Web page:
Fighting to be a parent: the challenges faced by many unwed fathers

Fighting to be a parent: the challenges faced by many unwed fathers

13313189_S.jpgAccording to the Centers for Disease Control and Prevention, statistics from 2014 show that 40.2 percent of the babies that were born in the U.S., were born to unwed mothers. While some of these mothers were likely in committed relationships and even cohabitating with a baby’s biological father, when it comes to paternity and a father’s legal rights to parent his child, the courts have the final say.

As U.S. marriage rates continue to fall, more and more children are being raised by fathers who are not automatically afforded the same rights and protections as their married counterparts. For example, a married man whose wife gives birth is automatically deemed to be the child’s biological father. Additionally, a married father is automatically granted full parental rights and therefore has a legal say in and right to make decisions about a child’s medical care, academics and issues that relate to his or her general wellbeing. If a child’s mother and father subsequently divorce, the father is almost always automatically granted some type of access to a child via custody or visitation rights.

 

However, when it comes to unwed fathers, no parental rights are automatically granted nor recognized by the courts until and unless a father takes steps to establish paternity. The easiest and fastest way to establish paternity is when both parents are in agreement and sign a Voluntary Acknowledgement of Paternity. In cases where paternity is disputed by one party, a court order and genetic test can be used to confirm a biological father’s identity.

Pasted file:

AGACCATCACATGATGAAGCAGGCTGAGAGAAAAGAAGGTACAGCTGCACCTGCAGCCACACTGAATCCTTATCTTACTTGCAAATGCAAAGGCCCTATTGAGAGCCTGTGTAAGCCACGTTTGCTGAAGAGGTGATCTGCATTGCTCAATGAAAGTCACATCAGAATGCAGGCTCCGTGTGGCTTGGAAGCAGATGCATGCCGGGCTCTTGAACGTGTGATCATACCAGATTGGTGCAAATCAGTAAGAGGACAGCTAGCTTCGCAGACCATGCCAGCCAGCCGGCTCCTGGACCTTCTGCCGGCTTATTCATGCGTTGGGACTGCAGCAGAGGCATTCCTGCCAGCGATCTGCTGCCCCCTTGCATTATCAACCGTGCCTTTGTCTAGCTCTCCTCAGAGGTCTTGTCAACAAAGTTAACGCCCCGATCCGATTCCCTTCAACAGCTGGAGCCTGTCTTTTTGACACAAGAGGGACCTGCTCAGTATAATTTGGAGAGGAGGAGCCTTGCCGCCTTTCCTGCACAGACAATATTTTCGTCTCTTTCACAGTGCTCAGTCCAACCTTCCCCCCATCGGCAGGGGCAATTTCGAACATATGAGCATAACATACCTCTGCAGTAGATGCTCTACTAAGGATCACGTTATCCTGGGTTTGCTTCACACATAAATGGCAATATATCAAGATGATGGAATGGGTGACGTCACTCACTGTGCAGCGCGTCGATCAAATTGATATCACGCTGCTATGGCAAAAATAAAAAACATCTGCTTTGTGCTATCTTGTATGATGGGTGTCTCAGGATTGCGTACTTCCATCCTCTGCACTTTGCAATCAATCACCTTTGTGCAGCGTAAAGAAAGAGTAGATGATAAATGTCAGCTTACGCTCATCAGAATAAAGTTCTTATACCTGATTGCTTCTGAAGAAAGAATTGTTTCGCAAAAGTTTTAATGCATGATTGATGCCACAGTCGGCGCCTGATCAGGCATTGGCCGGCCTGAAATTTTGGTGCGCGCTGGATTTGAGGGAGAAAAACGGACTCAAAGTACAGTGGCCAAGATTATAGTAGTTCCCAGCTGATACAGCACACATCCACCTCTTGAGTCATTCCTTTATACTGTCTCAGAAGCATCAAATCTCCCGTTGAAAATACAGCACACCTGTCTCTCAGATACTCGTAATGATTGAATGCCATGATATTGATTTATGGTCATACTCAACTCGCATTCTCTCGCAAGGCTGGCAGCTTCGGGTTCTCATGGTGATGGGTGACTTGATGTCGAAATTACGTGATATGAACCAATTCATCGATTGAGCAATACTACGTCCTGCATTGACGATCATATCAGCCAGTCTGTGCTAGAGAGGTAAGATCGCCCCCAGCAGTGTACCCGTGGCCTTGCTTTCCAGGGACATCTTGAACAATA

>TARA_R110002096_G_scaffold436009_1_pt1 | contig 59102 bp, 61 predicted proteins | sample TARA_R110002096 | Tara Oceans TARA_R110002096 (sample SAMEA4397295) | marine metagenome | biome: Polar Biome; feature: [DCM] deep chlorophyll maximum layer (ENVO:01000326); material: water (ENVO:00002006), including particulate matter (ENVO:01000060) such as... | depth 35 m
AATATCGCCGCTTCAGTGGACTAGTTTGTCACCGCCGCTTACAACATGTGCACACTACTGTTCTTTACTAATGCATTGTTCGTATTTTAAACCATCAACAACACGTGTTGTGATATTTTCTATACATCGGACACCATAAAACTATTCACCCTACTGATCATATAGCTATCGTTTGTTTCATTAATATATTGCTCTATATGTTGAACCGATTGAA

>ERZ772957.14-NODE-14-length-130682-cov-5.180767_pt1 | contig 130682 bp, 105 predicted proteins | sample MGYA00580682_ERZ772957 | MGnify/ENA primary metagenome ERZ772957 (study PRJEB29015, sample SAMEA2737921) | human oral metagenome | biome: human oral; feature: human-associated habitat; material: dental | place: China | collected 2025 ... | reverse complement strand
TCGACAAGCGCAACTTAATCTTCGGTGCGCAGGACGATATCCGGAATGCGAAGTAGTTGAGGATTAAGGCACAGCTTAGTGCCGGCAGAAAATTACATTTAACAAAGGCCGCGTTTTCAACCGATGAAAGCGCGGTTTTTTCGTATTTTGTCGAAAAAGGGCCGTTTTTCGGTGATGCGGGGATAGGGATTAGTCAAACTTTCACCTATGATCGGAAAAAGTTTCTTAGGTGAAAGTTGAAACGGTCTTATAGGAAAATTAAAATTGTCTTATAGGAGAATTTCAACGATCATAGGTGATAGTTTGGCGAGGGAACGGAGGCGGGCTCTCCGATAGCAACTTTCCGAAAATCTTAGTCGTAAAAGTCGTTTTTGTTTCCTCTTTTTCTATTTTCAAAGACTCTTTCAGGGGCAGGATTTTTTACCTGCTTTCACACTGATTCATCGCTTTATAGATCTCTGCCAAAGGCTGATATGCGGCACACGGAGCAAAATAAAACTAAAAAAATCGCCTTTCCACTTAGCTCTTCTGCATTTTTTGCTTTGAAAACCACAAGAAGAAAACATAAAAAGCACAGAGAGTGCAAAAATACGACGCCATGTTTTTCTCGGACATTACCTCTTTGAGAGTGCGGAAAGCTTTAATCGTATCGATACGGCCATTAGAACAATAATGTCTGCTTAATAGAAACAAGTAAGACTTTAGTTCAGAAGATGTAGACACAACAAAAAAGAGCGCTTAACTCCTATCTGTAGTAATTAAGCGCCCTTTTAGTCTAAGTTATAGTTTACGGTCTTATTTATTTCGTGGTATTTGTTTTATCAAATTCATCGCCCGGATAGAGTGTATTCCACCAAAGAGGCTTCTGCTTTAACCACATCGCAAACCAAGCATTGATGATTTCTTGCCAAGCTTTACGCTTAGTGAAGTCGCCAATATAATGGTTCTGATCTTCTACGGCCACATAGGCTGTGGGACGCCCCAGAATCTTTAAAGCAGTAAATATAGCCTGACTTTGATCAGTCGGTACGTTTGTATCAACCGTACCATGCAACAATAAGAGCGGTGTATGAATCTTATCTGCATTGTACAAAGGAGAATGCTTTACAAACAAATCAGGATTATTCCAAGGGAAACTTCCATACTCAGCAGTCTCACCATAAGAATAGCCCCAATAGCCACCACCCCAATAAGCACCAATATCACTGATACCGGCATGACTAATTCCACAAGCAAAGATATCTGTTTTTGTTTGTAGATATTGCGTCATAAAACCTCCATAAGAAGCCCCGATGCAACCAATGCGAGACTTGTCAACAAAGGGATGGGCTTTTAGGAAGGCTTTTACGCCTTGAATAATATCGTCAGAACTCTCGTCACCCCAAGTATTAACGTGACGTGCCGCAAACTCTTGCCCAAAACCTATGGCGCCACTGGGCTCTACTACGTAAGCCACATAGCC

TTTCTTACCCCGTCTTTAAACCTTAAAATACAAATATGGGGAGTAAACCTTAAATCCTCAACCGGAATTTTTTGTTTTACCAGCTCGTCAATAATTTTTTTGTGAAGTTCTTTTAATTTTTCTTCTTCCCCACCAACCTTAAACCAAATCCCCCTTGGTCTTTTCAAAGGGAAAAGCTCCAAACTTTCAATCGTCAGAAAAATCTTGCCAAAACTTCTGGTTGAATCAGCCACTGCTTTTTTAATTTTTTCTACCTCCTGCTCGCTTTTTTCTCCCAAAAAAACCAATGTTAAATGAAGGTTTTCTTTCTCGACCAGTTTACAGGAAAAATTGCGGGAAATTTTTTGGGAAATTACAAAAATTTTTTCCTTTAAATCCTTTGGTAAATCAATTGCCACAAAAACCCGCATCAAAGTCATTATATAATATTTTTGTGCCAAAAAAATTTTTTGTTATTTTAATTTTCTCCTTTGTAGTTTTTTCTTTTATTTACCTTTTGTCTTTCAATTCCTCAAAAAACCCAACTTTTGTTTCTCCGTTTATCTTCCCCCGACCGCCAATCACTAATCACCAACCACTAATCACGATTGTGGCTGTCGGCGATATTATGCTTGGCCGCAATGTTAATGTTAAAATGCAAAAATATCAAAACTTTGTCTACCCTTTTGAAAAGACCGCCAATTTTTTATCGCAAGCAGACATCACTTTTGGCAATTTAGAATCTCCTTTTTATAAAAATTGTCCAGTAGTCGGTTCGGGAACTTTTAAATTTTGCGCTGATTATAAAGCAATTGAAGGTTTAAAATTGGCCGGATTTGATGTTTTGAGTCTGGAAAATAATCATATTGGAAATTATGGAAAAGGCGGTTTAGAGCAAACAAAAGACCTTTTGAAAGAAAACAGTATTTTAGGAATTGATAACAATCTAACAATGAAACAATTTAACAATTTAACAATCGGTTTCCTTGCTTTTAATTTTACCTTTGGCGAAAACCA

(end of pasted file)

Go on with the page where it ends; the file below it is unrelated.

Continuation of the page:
Even after a father has established paternity, he may face challenges with regard to petitioning for child custody and/or visitation. This is often especially true in cases where a child’s mother and father do not get along and a mother contests such requests. Unwed fathers in Illinois who are facing these types of legal challenges are advised to seek the advice and assistance of a family law attorney.

Source: Illinois Legal Aid, “Establishing Legal Parentage (Paternity),” March 8, 2016

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